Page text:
In my view, Google Books provides significant public benefits. It advances the progress of the arts and sciences, while maintaining respectful consideration for the rights of authors and other creative individuals, and without adversely impacting the rights of copyright holders. It has become an invaluable research tool that permits students, teachers, librarians, and others to more efficiently identify and locate books. It has given scholars the ability, for the first time, to conduct full-text searches of tens of millions of books. It preserves books, in particular out-of-print and old books that have been forgotten in the bowels of libraries, and it gives them new life. It facilitates access to books for print-disabled and remote or underserved populations. It generates new audiences and creates new sources of income for authors and publishers. Indeed, all society benefits.
Meanwhile, Google has expanded its digitisation activities to cover cultural works other than texts. In 2011 it founded the Google Cultural Institute as well as the Google Art Project—which displays digital art collections from museums around the whole. Together with its partner institutions, Google is able to widely share a wealth of cultural heritage collections, including both public domain and in-copyright materials.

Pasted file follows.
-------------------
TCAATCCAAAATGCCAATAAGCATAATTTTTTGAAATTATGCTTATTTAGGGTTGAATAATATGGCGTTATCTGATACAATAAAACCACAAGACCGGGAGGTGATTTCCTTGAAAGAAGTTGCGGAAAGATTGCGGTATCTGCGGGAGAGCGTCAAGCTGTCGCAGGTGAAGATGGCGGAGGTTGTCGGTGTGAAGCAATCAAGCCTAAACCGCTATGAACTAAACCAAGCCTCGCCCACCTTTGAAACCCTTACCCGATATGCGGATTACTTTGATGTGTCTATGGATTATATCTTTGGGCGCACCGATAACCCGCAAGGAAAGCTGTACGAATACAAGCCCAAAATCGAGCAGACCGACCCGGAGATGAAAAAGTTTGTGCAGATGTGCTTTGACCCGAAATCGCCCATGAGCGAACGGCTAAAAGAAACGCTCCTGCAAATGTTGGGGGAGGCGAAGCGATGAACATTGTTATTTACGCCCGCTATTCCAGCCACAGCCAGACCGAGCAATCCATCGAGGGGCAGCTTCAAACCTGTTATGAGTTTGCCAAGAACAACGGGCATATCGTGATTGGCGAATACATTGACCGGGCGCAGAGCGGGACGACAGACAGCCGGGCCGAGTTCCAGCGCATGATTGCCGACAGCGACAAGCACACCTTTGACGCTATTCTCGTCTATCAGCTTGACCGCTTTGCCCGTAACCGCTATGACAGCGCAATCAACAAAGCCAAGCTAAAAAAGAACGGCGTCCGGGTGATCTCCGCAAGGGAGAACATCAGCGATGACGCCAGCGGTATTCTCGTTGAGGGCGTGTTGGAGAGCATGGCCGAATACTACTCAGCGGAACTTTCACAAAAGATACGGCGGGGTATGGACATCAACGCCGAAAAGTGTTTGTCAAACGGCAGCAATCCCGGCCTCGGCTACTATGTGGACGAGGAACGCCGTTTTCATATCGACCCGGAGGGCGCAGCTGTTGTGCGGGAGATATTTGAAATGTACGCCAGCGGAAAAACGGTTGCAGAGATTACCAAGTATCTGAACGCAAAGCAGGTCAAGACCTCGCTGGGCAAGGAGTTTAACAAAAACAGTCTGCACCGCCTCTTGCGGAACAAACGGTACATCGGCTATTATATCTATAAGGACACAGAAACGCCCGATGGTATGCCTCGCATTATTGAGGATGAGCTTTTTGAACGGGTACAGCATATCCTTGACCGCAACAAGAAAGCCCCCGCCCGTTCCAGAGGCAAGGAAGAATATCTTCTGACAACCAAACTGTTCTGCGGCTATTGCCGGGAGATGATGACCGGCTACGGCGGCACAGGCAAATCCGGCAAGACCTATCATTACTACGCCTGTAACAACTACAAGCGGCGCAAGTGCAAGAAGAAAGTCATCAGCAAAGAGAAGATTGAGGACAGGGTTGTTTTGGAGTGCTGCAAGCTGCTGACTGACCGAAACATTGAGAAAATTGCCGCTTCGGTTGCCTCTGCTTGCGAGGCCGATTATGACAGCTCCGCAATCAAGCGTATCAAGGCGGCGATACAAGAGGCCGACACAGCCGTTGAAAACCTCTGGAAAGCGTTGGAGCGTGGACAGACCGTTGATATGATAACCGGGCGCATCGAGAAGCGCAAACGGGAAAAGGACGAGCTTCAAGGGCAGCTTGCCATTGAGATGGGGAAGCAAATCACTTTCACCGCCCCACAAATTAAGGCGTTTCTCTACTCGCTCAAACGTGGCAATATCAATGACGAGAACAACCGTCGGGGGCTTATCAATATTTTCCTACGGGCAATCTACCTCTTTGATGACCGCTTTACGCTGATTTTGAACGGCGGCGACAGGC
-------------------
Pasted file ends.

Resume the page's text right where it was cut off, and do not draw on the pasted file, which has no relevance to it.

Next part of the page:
Google relies on fair use to be able to digitise and provide at least minimal levels of access to these resources. But Europe does not enjoy an equivalent to fair use. Europe instead has a rigid, prescribed system of exceptions and limitations to copyright. Many social media and remix uses—such as internet memes, image collages, and the sharing of content over networks—are permitted in the U.S. on the basis of fair use. But in Europe, these types of innovations operate in a semi-legal grey area.
The limits of the European framework for digitisation and access
Currently there is no legal basis that authorizes cultural heritage institutions in Europe to undertake the comprehensive digitisation and indexing of protected works in their collections without permission from copyright holders. It’s often impossible for European cultural heritage organisations to obtain permission to digitize their collections, or to make use of thumbnails to show what is contained in their collections. Rights clearance is a complicated and resource-intensive process, and most cultural heritage institutions do not have the money to make these resources available online. Therefore, many attractive cultural offerings still under copyright can only be made available by well-financed commercial players.
This situation prevents most cultural heritage institutions from developing comparative offerings, even though these would be noncommercial in nature and intended to foster the public interest goals of copyright without causing any harm to rights holders. As a result many European cultural heritage institutions are only digitising and making available collections already in the public domain.
Over the last few years, Europeana has grown to contain almost 55 million digital objects. The Deutsche Digitale Bibliothek now offers almost 20 million digital objects. Imagine the incredible online collections these cultural heritage institutions could offer if only they were permitted to open up in-copyright works.